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Pfenning v. Brewer

United States District Court, D. New Hampshire

April 6, 2016

Bette Jane Pfenning, et al.
v.
Jon Brewer, et al. Opinion No. 2016 DNH 078

MEMORANDUM AND ORDER

Paul Barbadoro United States District Judge

Bette Jane Pfenning and Lawrence Sumski, the Chapter 13 trustee of Pfenning’s estate, brought an adversary action against Jon Brewer and the Lord Family Trust in the United States Bankruptcy Court for the District of New Hampshire. There, plaintiffs alleged that Brewer breached the warranty of title and violated the New Hampshire Consumer Protection Act (“CPA”) by selling real property to Pfenning without first obtaining the mortgagee’s consent to convey the property subject to an outstanding mortgage. The Bankruptcy Court determined that plaintiffs’ CPA claim was barred by the applicable three-year statute of limitations, and that their warranty of title claim failed on the merits. Here, plaintiffs appeal the Bankruptcy Court’s ruling on their warranty of title claim.

I. BACKGROUND

A. Facts

In 2006, Brewer purchased property located at 2 Highland View Road in Claremont, New Hampshire (“the Property”). Brewer, who acquired the Property as Trustee of the Lord Family Trust, took title subject to an outstanding first mortgage held by National City Mortgage Company, now known as PNC Mortgage. That mortgage contained a due-on-sale clause, which provided in relevant part,

If all or any part of the Property or any Interest in the Property is sold or transferred . . . without Lender’s prior written consent, Lender may require immediate payment in full of all sums secured by [the National City Mortgage].

Doc. No. 6-2 at 2 (the due-on-sale clause).

In June 2009, Brewer, in his capacity as Trustee, and Pfenning, as buyer, executed a purchase and sale agreement for the Property. Although the parties agreed that Brewer would finance Pfenning’s purchase, the purchase and sale agreement did not indicate that the sale would be subject to the existing National City Mortgage. At the July 2009 closing, however, before signing the closing documents, Pfenning learned that her financing consisted of a “wrap around” note and mortgage, and that the sale would be subject to the National City Mortgage in addition to the mortgage she would grant Brewer. Doc. No. 1 at 9. Pfenning was upset with that arrangement, but nonetheless executed the “All Inclusive (Wrap Around) Promissory Note Secured by Deed of Trust” (the “Note”) and mortgage (the “Brewer Mortgage”) that same day. Id.

The Note reflected a loan of $144, 600.00, accruing interest at an annual rate of 4%, payable in $1, 100 monthly installments for three years, with a balloon payment for the entire outstanding balance due on July 20, 2012. Id. at 3. The Note provided that “the balance . . . includes the unpaid balance of an underlying note and mortgage, ” and identified the National City Mortgage and the note it secured. See Doc. No. 5-8 at 3 (the Note). In addition, both the Warranty Deed and the Brewer Mortgage provided: “[t]he within conveyance is made subject to an outstanding mortgage from Jeffrey A. Lord to National City Mortgage Co. by mortgage deed dated September 24, 2004, recorded in Volume 1475, Page 833 of the Sullivan County Registry of Deeds.” Doc. Nos. 5-9 at 4 (Warranty Deed); 5-10 at 13 (Brewer Mortgage). Despite the National City Mortgage’s due-on-sale provision, however, Brewer did not inform PNC Mortgage of his sale to Pfenning, or ask the company to waive the clause.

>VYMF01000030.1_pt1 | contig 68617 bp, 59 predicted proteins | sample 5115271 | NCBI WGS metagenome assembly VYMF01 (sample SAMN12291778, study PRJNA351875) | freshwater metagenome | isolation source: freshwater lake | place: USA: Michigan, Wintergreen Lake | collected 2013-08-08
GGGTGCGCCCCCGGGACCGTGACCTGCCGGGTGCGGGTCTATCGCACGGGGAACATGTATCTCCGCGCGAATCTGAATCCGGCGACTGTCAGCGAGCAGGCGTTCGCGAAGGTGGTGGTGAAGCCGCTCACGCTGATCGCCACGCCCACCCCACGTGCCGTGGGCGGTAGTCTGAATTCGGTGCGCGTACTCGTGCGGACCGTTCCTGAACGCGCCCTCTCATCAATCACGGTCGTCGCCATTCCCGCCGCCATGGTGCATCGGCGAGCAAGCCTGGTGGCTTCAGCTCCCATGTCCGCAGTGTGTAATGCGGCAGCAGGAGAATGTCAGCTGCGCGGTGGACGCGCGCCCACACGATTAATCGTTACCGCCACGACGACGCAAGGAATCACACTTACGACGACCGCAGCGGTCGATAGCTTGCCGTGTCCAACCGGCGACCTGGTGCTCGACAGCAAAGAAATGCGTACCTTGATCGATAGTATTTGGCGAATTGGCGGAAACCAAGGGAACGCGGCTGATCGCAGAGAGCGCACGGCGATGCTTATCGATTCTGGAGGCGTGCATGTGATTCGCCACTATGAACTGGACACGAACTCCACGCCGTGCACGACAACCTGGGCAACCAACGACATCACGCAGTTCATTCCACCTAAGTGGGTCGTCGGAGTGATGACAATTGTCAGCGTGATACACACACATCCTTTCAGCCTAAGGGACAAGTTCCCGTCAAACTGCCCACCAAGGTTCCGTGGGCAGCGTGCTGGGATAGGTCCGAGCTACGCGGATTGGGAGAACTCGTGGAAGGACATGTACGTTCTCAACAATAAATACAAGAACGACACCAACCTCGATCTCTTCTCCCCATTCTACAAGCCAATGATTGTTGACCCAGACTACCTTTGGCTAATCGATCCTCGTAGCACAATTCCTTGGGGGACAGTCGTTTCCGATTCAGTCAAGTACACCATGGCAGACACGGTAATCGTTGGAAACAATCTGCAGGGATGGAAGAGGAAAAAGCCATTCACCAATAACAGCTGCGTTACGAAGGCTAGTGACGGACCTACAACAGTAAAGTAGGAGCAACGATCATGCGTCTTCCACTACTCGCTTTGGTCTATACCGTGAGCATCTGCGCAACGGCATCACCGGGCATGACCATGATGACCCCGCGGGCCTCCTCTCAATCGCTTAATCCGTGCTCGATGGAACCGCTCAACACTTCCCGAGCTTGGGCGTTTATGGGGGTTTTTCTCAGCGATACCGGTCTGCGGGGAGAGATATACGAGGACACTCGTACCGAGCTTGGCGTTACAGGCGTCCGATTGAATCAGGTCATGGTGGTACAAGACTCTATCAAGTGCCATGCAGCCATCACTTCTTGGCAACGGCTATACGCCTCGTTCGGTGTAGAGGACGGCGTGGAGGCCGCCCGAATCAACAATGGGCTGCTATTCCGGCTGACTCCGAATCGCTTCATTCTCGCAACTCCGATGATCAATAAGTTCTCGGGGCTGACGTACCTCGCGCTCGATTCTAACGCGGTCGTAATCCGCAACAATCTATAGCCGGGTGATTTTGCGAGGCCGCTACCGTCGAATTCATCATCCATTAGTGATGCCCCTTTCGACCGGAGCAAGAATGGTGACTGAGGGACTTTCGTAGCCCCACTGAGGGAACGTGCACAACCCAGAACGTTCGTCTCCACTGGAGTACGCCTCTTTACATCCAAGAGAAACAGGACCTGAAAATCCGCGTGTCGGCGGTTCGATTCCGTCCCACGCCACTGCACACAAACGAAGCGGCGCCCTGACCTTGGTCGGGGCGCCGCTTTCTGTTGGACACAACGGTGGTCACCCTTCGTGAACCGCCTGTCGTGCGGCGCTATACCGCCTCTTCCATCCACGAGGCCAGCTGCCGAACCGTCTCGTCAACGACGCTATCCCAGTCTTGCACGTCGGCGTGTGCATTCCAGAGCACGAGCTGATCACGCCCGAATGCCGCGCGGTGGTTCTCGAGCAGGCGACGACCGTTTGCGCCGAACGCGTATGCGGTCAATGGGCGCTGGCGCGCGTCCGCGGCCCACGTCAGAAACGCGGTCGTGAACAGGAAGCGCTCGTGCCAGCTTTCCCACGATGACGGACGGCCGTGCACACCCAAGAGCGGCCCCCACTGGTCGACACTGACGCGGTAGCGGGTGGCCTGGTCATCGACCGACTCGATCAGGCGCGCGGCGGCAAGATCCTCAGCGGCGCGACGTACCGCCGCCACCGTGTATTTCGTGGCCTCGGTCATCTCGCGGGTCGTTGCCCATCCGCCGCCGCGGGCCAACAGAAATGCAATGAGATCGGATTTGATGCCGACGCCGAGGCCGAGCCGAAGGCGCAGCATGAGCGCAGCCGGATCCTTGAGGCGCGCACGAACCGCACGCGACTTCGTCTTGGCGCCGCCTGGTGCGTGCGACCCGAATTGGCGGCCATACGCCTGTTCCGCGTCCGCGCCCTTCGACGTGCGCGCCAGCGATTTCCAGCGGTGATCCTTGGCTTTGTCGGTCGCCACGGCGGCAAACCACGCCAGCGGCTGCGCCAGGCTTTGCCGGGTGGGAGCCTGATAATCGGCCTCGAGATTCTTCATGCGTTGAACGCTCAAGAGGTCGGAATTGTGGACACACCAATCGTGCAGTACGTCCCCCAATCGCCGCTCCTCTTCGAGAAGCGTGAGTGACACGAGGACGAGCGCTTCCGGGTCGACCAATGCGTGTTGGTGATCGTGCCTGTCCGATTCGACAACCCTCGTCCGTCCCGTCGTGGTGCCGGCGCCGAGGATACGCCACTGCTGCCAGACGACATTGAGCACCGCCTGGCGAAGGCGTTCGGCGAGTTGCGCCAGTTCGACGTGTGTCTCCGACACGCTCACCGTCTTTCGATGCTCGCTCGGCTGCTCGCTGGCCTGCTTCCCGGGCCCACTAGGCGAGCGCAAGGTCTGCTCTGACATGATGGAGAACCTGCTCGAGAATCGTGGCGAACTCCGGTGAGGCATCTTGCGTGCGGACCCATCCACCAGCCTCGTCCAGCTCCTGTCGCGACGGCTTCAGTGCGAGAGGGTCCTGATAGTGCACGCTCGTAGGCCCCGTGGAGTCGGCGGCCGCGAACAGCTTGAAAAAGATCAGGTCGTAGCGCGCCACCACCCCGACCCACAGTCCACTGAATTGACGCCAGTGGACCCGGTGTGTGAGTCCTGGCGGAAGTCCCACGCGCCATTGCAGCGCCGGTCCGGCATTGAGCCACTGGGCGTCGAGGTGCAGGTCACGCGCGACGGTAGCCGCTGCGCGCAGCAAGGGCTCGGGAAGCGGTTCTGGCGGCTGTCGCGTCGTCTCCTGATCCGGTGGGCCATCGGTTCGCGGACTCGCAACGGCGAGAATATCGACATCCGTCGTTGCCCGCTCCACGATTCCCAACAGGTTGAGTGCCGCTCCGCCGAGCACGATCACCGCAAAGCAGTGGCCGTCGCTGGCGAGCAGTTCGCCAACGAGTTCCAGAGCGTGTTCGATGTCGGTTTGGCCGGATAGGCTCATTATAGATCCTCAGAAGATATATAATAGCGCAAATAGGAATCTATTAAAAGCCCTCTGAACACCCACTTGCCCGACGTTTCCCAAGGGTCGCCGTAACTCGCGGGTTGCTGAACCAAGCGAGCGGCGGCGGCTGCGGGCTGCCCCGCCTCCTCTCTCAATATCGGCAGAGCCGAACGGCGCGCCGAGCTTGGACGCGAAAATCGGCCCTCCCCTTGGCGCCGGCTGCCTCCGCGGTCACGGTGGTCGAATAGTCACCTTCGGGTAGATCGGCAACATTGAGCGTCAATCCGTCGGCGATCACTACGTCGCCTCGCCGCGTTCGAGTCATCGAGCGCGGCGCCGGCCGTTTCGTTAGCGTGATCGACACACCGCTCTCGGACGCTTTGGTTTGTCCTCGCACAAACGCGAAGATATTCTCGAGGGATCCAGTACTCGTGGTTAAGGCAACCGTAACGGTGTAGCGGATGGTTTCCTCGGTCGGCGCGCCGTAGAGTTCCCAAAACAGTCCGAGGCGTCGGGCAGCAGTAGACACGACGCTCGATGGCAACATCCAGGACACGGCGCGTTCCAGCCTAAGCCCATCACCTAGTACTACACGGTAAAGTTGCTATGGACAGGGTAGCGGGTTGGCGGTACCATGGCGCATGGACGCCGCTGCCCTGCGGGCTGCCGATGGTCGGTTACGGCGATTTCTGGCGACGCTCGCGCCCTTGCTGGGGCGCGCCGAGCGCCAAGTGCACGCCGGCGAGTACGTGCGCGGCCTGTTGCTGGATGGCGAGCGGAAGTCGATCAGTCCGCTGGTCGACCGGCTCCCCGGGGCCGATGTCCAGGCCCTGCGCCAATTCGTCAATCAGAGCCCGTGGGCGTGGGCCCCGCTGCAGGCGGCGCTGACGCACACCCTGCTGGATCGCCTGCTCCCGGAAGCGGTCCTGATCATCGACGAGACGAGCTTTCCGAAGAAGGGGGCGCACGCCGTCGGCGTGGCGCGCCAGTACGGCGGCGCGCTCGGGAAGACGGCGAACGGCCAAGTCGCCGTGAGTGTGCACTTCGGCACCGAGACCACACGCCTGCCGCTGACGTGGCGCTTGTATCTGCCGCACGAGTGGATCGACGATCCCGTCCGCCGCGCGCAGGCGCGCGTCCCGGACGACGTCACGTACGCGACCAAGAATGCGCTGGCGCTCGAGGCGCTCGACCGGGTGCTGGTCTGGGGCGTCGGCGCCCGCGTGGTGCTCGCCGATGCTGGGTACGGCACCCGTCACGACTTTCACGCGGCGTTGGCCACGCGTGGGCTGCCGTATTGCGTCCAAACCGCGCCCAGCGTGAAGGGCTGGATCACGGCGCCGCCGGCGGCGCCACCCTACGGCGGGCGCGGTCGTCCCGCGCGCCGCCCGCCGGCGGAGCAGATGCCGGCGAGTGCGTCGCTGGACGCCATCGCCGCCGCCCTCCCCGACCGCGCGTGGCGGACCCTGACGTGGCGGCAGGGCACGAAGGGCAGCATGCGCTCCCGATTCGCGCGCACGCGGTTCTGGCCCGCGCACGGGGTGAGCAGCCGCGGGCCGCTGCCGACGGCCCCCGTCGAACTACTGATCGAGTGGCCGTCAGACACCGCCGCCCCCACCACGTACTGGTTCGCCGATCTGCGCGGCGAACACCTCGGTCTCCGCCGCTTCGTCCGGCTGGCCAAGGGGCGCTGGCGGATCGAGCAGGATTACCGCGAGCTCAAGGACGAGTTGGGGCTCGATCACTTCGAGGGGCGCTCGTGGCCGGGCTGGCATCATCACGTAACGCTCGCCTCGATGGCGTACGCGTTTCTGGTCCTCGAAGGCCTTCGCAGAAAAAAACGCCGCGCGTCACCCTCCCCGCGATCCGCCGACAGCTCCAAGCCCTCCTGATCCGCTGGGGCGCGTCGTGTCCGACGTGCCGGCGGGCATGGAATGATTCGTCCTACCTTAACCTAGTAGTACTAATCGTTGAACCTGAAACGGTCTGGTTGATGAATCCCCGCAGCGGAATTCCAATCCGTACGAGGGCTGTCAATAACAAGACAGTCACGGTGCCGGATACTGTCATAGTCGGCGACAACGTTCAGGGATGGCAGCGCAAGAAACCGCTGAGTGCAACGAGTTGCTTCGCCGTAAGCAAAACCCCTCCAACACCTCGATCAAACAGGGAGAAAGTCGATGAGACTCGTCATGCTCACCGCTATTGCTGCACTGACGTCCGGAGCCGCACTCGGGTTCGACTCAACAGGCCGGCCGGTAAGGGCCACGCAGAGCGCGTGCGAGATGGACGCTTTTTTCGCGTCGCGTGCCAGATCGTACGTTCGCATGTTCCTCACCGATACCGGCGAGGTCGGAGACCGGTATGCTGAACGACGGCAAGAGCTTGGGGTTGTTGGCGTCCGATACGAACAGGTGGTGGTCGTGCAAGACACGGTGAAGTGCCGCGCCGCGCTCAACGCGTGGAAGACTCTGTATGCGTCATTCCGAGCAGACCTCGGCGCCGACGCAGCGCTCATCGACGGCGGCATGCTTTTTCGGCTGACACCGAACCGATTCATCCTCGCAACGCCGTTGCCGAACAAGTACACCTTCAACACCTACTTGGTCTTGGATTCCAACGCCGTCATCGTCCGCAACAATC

After the closing, Pfenning contacted a mortgage broker, her bank, the New Hampshire Banking Commission, and an attorney, but was unable to change the terms of her financing. Then, for three years, she made all monthly payments due under the Note to Brewer (totaling about $39, 000), but did not pay the balloon payment due in July 2012, or seek to refinance the obligation. And, when Pfenning stopped paying Brewer, Brewer stopped making payments on the National City Mortgage to PNC Mortgage. In October 2012, PNC Mortgage instituted foreclosure proceedings. Pfenning filed a Chapter 13 petition on October 26, 2012.[1]

B. Bankruptcy Proceedings and Appeal

On October 15, 2014, Pfenning brought an adversary action in the Bankruptcy Court against Brewer and the Lord Family Trust. Pfenning alleged that Brewer had breached the warranty of title by failing to obtain PNC Mortgage’s consent to sell the Property to Pfenning, as contemplated by the National City Mortgage’s due-on-sale provision. Pfenning further alleged that Brewer’s actions violated the New Hampshire Consumer Protection Act (“CPA”). Pfenning sought, among other relief, reimbursement for her previous payments to Brewer, and an order directing the defendants to “pay the balance of the National City Mortgage” note. See Doc. No. 2 at 14-15.

The Bankruptcy Court conducted a trial in September 2015. At the close of Pfenning’s case, defendants moved for judgment on both Pfenning’s warranty of title and CPA claims pursuant to Federal Rule of Civil Procedure 52(c). In a subsequent written order, the Bankruptcy Court granted the defendants’ motion, concluding that (1) Pfenning’s CPA claim was barred by the applicable three-year statute of limitations, and (2) Pfenning’s warranty of title claim failed on the merits. Doc. No. 1 at 11-13. Accordingly, the court dismissed both of Pfenning’s claims. Id. at 14. Pfenning then filed this appeal, ...


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